The fisheries for this species are strictly regulated with gear restrictions, open/closed seasons, area restrictions, and bag limits. The catch in California is dwarfed by much larger catches of this species in northern waters. Commercial landings in California are now negligable, with only a few hundred pounds brought ashore in 2010. Significantly more fish were landed prior to the 1950s, but after 1952 landings rapidly decreased and never recovered. In 2011, recreational fishermen in southern Oregon and northern California landed an estimated 9,648 lb. of this species.
If you think you know this species of fish, enter the prize drawing by sending an e-mail to DFG at AskMarine@dfg.ca.gov by September 15, 2012 with the correct scientific and common name, and the daily bag limit, as found in the 2012-2013 Ocean Sport Fishing Regulations booklet. Again, be sure to type "May MMN Fish Quiz" in the "Subject" portion of your e-mail.
Answers to the quiz and winner's names will be provided in the next issue of Marine Management News.
January 2012 "Mystery Fish": Barred Surfperch
Congratulations go out to California native Sarah G. of San Mateo, California for correctly identifying last issue's mystery fish as a barred surfperch, Amphistichus argenteus. The daily bag and possession limit for barred surfperch outside of San Francisco and San Pablo bays is 10 fish, per CCR Title 14, Section 28.59(c)(1).
Sarah works in nature resource management and says she "hopes her work will help to ensure sustainable use of marine resources." A "true ocean lover" she spends her free time scuba diving, visiting aquariums, and exploring beaches and tide pools. Congratulations again, Sarah!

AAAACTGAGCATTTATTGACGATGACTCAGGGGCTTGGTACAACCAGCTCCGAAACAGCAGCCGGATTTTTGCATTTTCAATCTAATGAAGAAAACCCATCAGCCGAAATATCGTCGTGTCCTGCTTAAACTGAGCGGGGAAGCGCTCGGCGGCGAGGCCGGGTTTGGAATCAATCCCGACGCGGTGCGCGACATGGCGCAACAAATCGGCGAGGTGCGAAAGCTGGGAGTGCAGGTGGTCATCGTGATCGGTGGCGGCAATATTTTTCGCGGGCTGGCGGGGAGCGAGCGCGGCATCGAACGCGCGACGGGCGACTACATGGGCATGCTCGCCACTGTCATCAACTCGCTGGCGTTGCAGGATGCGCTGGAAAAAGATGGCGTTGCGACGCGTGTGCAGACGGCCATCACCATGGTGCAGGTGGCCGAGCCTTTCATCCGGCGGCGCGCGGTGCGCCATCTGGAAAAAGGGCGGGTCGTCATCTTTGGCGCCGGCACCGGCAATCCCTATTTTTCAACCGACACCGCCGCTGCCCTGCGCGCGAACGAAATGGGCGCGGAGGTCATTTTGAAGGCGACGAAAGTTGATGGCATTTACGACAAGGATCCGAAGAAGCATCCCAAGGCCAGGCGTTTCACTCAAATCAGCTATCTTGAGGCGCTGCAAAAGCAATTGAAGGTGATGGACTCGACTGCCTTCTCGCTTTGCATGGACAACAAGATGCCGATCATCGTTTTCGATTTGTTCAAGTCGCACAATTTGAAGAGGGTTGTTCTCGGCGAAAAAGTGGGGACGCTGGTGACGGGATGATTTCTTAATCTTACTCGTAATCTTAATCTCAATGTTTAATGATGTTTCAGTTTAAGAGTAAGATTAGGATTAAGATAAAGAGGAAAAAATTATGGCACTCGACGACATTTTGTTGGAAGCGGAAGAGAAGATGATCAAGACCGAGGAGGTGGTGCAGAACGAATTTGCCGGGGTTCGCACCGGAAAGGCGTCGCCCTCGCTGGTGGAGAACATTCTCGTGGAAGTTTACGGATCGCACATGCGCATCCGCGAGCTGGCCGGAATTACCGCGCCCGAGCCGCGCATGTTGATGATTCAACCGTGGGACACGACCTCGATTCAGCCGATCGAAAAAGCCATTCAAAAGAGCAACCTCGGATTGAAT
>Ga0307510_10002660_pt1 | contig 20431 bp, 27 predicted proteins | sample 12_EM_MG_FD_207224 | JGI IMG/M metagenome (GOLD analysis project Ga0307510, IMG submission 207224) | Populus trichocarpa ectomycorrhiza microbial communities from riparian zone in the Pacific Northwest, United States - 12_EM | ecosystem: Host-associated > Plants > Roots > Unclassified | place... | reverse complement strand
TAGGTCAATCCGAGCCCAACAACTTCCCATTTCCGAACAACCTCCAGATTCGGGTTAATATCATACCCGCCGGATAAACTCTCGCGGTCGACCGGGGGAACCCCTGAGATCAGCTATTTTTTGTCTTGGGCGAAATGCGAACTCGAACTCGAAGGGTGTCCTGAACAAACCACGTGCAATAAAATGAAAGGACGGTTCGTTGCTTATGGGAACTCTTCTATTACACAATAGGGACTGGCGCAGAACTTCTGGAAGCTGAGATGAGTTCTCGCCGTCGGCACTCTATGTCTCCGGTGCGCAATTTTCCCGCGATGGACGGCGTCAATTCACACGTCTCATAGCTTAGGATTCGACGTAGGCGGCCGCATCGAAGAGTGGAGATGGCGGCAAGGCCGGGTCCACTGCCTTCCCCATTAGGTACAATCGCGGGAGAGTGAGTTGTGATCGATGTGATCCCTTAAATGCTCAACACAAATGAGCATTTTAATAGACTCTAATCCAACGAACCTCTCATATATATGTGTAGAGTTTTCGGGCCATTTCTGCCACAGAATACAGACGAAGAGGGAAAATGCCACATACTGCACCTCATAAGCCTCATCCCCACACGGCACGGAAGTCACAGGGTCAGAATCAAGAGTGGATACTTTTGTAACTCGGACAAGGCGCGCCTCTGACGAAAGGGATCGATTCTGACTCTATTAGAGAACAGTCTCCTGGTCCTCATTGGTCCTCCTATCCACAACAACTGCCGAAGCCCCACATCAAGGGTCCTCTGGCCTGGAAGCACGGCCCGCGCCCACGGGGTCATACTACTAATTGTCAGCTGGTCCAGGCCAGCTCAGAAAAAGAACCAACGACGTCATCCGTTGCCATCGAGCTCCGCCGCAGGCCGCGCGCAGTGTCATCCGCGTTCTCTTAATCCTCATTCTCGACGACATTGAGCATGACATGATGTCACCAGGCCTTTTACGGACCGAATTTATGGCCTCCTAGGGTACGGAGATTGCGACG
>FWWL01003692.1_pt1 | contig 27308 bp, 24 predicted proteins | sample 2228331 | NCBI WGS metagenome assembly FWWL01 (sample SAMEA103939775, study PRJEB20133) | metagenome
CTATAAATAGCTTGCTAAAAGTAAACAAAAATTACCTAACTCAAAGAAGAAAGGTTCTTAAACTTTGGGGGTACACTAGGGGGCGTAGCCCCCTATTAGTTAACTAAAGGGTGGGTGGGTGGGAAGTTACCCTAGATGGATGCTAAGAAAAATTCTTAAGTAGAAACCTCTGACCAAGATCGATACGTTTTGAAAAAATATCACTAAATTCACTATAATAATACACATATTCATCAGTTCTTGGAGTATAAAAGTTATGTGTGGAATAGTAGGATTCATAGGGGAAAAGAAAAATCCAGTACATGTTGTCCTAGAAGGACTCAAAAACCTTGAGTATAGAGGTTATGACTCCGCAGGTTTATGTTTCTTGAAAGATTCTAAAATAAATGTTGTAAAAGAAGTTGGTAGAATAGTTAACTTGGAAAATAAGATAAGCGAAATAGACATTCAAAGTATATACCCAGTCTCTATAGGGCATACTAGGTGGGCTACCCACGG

by DFG Staff
DFG's Fisheries Independent/Scuba Assessment Project has completed its analysis of the bass fisheries (kelp bass, barred sand bass, and spotted sand bass). On January 18, 2012, DFG presented their findings at the public meeting of the Marine Resources Committee (a sub-committee of the Fish and Game Commission) in Santa Barbara. At the following Fish and Game Commission meeting, the Commission directed DFG to prepare a regulatory package for the basses. The notice hearing was held on May 23, 2012. The public comment period is expected to run through November 7. To provide comments on the regulations, DFG encourages you to (a) monitor the California Regulatory Notice Register (Register 2012 No. 23-Z), (b) monitor the Commission's website, or (c) contact the Commission office and ask to be added to the mailing list. The public may provide testimony regarding the proposed regulation changes either in person at a Fish and Game Commission meeting or by sending comments to FGC@fgc.ca.gov, or California Fish and Game Commission, 1416 Ninth St., Ste. 1320, Sacramento, CA 95814, or fax to (916) 653-5040. The discussion meeting for this regulatory package is scheduled for the Fish and Game Commission meeting on August 8 in Ventura, and the Adoption Hearing is scheduled for the November 7 meeting in Los Angeles.
For general information about kelp bass, visit the State Fisheries Management Project website. For insight into DFG studies on barred sandbass, visit the Fishery Independent/Scuba Assessment Project website.
Sport Fishing Records
Two new recreational diving and angling records were logged into the books since January, 2012. On March 3, 2012 Jim Russell speared a 6 lb. 10 oz. monkeyface prickleback (Cebidichthys violaceous) off Carmel to capture the state spearfishing record for that species. In the angling records category, Ruthie Montgomery caught a 3 lb. 7 oz. redtail surfperch (Amphistichus rhodoterus) on April 23, 2012 while fishing on Kellogg Beach in Del Norte County, to capture that species' state angling record. Congratulations to the new state recreational fishing record holders! For more information about state recreational fishing and diving records, see the Record Ocean Sportfish web page.